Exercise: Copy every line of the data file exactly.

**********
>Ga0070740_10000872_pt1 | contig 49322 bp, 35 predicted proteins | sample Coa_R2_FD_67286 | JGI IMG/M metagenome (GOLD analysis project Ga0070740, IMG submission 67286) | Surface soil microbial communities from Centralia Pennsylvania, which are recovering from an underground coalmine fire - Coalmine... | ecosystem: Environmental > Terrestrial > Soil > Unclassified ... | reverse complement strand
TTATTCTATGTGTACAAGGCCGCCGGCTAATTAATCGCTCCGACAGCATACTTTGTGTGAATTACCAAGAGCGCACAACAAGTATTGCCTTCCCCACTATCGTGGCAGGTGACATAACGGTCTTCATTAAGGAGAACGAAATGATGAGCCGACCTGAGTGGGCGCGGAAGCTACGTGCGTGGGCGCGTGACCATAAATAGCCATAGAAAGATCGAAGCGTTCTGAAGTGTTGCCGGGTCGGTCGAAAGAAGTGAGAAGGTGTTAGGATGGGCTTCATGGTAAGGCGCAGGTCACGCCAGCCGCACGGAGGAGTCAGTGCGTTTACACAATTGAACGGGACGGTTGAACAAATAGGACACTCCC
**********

>Ga0070740_10000872_pt1 | contig 49322 bp, 35 predicted proteins | sample Coa_R2_FD_67286 | JGI IMG/M metagenome (GOLD analysis project Ga0070740, IMG submission 67286) | Surface soil microbial communities from Centralia Pennsylvania, which are recovering from an underground coalmine fire - Coalmine... | ecosystem: Environmental > Terrestrial > Soil > Unclassified ... | reverse complement strand
TTATTCTATGTGTACAAGGCCGCCGGCTAATTAATCGCTCCGACAGCATACTTTGTGTGAATTACCAAGAGCGCACAACAAGTATTGCCTTCCCCACTATCGTGGCAGGTGACATAACGGTCTTCATTAAGGAGAACGAAATGATGAGCCGACCTGAGTGGGCGCGGAAGCTACGTGCGTGGGCGCGTGACCATAAATAGCCATAGAAAGATCGAAGCGTTCTGAAGTGTTGCCGGGTCGGTCGAAAGAAGTGAGAAGGTGTTAGGATGGGCTTCATGGTAAGGCGCAGGTCACGCCAGCCGCACGGAGGAGTCAGTGCGTTTACACAATTGAACGGGACGGTTGAACAAATAGGACACTCCC